Sharing a single art studio with 65 other artists, while inspiring, can get a bit crowded. So when the owner of the renovated factory building in the South End decided to renovate another nearby building, bead crocheter Andrea Garr put her dreams of opening her own studio and bead store into action, and Bead + Fiber was born. Wielding multihued beads, a fine selection of specialty yarns, tools and jewelry-making materials picked up from her travels around the globe, Garr sells her creations as well as those of the other teachers and instructs students on how to make their own, whether it's a pair of elegant earrings for a wedding or a retractable necklace for a fashion-forward pet turtle. A lifelong artist, Garr revels in the rhythm and meditative vibe of crocheting beads as well as the seemingly endless possibilities of making your own jewelry.
Aldrich Robinson was a young woman in 1970's Bristol, England when she took up knitting. She did it almost entirely on her own, much in the way some people hack into DMV computers to change their recorded height. Aldrich sought only the help of her two aunts as she learned how to knit and purl. But it wasn't long before the novice evolved into an expert and when she relocated to the U.S. in the '80s, she even debuted a line of designer knitwear. Two decades of pouring her heart and soul into the line finally culminated in a boutique on Newbury Street in 2004—Newbury Yarns.
Much has changed since Aldrich picked up her first set of knitting needles, yet she remains a bastion of knowledge when it comes to trends in knitwear. She supplies customers with high-quality yarn and natural fibers so they have everything they need to make this season's hottest trends, from infinity scarves to colorful berets. But after all that time, she still hasn't forgotten how frustrating the first steps of learning to knit can be. That's why, as her aunts once did for her, she and her staff teach newbie crafters the basics at knitting and crocheting classes. For more experienced fiber artists, they hold biweekly knitting circles where participants can exchange tips and feel greater sense of community.
Every year just before ski season opens, the Boston Ski & Snowboard Expo gathers representatives from the sport’s foremost gear manufacturers and destinations under one roof for deep discounts and an unveiling of the latest models. Visitors can slalom from booth to booth, where they’ll be able to check out shiny new skis by Völkl and Salomon, take advantage of season-pass discounts from resorts across the country and the Northeast, or practice their shadow puppetry while wearing gloves by Marker. Meanwhile, interactive exhibits invite audience participation, and live demonstrations aim to wow onlookers.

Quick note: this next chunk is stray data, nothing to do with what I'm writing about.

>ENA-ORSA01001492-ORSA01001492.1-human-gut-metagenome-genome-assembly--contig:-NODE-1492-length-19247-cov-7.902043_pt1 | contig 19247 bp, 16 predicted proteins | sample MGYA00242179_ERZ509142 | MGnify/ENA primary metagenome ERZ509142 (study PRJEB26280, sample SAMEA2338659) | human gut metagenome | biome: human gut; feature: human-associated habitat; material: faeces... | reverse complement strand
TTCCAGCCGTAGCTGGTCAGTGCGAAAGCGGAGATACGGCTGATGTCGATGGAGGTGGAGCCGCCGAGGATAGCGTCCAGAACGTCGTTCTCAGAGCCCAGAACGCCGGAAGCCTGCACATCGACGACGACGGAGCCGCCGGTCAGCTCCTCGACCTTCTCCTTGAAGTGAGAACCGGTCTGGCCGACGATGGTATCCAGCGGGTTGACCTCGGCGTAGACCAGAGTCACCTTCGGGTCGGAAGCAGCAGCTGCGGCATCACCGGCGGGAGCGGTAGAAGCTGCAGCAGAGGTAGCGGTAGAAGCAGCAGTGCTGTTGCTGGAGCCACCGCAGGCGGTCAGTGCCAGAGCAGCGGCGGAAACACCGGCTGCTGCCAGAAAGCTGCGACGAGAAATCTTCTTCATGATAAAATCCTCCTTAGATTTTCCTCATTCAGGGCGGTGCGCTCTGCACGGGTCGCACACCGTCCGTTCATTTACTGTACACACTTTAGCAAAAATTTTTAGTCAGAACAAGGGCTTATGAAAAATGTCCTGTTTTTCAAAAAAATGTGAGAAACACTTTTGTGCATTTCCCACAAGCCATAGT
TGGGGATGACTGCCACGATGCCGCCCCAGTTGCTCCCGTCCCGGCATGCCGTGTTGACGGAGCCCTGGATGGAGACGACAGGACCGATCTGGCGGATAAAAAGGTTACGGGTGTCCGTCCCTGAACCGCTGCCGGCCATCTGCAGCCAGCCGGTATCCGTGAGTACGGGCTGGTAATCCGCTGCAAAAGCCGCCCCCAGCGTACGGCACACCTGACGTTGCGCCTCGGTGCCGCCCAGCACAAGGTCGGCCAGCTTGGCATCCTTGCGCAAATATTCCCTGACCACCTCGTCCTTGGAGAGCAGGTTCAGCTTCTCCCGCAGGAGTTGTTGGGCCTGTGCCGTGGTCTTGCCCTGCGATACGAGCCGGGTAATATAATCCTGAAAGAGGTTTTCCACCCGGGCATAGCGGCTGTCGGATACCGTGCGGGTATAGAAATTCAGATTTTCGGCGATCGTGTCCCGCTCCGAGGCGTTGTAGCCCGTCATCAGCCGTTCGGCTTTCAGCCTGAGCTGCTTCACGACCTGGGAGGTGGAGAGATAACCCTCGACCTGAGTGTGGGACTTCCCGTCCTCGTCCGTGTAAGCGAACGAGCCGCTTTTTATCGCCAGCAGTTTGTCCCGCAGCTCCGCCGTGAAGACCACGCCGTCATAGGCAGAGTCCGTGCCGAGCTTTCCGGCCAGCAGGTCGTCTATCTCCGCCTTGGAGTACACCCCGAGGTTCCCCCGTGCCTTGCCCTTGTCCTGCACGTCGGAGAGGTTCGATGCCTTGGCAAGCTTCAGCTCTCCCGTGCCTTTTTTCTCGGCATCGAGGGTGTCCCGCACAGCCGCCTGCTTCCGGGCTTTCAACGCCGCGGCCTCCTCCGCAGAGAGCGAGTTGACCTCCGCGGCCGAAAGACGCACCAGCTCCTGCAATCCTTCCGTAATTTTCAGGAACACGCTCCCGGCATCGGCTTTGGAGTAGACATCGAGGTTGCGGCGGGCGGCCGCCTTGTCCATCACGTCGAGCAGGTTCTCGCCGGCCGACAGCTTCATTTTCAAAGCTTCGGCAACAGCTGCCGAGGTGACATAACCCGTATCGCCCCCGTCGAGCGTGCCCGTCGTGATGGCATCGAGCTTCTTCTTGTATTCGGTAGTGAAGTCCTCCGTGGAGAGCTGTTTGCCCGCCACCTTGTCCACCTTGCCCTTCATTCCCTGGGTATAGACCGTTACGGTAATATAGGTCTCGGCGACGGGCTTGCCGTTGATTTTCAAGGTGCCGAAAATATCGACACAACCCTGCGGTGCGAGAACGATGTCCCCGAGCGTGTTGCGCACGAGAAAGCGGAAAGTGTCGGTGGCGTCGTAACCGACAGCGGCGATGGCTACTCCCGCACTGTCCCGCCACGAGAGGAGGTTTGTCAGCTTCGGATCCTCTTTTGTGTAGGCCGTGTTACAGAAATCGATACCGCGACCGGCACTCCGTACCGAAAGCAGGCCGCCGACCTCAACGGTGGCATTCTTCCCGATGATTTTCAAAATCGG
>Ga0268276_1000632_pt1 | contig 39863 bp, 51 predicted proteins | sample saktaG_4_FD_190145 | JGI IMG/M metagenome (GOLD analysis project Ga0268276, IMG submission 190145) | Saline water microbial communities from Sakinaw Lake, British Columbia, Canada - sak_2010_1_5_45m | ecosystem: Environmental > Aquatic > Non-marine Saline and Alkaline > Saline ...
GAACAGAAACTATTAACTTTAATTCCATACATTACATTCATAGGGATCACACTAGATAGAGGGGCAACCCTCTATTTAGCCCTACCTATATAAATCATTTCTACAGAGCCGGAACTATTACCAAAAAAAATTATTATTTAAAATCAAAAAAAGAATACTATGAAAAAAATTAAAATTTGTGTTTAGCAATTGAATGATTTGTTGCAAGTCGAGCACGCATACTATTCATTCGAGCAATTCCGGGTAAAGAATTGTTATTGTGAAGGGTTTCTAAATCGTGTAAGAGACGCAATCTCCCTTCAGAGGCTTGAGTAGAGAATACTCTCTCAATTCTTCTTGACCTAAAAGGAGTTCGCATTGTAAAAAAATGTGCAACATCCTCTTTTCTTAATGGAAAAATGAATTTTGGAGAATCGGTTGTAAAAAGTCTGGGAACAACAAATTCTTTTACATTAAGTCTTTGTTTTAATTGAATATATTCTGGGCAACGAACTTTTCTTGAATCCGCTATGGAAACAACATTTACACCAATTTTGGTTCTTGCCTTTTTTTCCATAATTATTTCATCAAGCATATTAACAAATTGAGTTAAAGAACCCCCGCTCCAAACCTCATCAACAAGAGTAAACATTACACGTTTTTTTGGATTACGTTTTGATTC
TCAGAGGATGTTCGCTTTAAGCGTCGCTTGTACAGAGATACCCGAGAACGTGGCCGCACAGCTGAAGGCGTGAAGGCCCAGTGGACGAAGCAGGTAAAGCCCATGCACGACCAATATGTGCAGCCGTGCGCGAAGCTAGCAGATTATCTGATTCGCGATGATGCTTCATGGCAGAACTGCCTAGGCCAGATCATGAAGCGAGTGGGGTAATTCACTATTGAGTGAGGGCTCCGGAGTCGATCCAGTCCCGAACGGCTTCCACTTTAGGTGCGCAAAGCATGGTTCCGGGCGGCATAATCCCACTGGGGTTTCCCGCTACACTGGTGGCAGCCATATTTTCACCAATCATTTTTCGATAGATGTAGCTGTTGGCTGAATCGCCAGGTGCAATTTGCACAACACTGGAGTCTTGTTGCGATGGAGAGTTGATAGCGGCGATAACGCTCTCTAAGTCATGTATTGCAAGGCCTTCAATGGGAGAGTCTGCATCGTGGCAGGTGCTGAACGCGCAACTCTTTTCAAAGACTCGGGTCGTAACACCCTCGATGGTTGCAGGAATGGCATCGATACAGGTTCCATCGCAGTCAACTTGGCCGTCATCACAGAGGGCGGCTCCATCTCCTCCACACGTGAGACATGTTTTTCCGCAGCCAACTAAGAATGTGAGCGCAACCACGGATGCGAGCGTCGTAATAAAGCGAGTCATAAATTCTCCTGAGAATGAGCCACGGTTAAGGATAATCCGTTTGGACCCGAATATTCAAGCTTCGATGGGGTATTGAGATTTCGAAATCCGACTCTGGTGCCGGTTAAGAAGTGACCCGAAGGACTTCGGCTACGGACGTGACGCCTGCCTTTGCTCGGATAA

Now in its 32nd year, the 2013 Expo also includes a massive sale of East Coast Alpine skis and snowboard and a beer garden brimming with beer from Long Trail Brewing Co. Killington Ski Resort looks to regale guests with acrobatic antics during the Flying Aces! Trampoline Show, and WBZ News Radio plans to operate a Kids Snowpark and Learning Center where youngsters can get ready for the winter without standing in front of an open freezer for days on end.
Even though the shelves are stocked with more than 250,000 books, prints, and ephemeral items, it isn’t hard to find that rare, needle-in-a-haystack kind of book at Brattle Book Shop. That’s because the proprietor, Ken Gloss, is an expert in all things literary, his resume studded with stints spent appraising books for Harvard, the FBI, and Antiques Roadshow. What's more, Brattle Book Shop has been in his family since 1949, allowing him to guide customers through the three floors of books as though he was showing them around his own home. The rarest and most unusual finds are typically found on the top floor, and include first-editions, collectible tomes, and leather-bound books gathered across the shop's 188 year history. In addition to serving avid readers, the shop also caters to those who want to add an upscale touch to their own home library by offering eye-catching antique cloth- and leather-bound sets that confer an air of gentility atop any shelf, mantle, or broken-down TV set.
Fast Frame originated in Europe and now has more than 300 locations worldwide. With the understanding that people are prone to changing their minds, the teams at these 300 Fast Frame stores back up all their custom-framing projects with a 30-day design guarantee, giving patrons a month to decide if they want to swap their memorabilia for one of more than 2,000 other frame styles, paying the price difference if applicable. For each project, a team with more than 60 years of combined experience performs the work onsite, generally completing designs in less than a week and sometimes on the same day. In addition to photos and diplomas, customers can commission shadowboxes or framing of bulkier items, such as jerseys or baby’s first rap sheet. For all finished projects, Fast Frame secures its craftsmanship with a lifetime warranty.
A silver mannequin stood in the window at Black Ink, drawing customers’ eyes to a display of trinkets and paper goods at her feet. But, then, something peculiar happened: she moved. A live sculpture might seem out of place in any other store’s front window, but shoppers at Black Ink have come to expect the unexpected. In 1994, owners Susan and Timothy Corcoran started their business as a paper and stamp shop, naming it after their favorite stamp medium and color of octopus kiss. As the years passed, their inventory grew to encompass an eclectic mix of products. They still carry stamps, though they’ve added Japanese knickknacks, paper clips, greeting cards, and Tin Tin books to their repertoire. They’ve also added a second location in Cambridge, where a larger space allows them to sell gifts and the paper to wrap them in.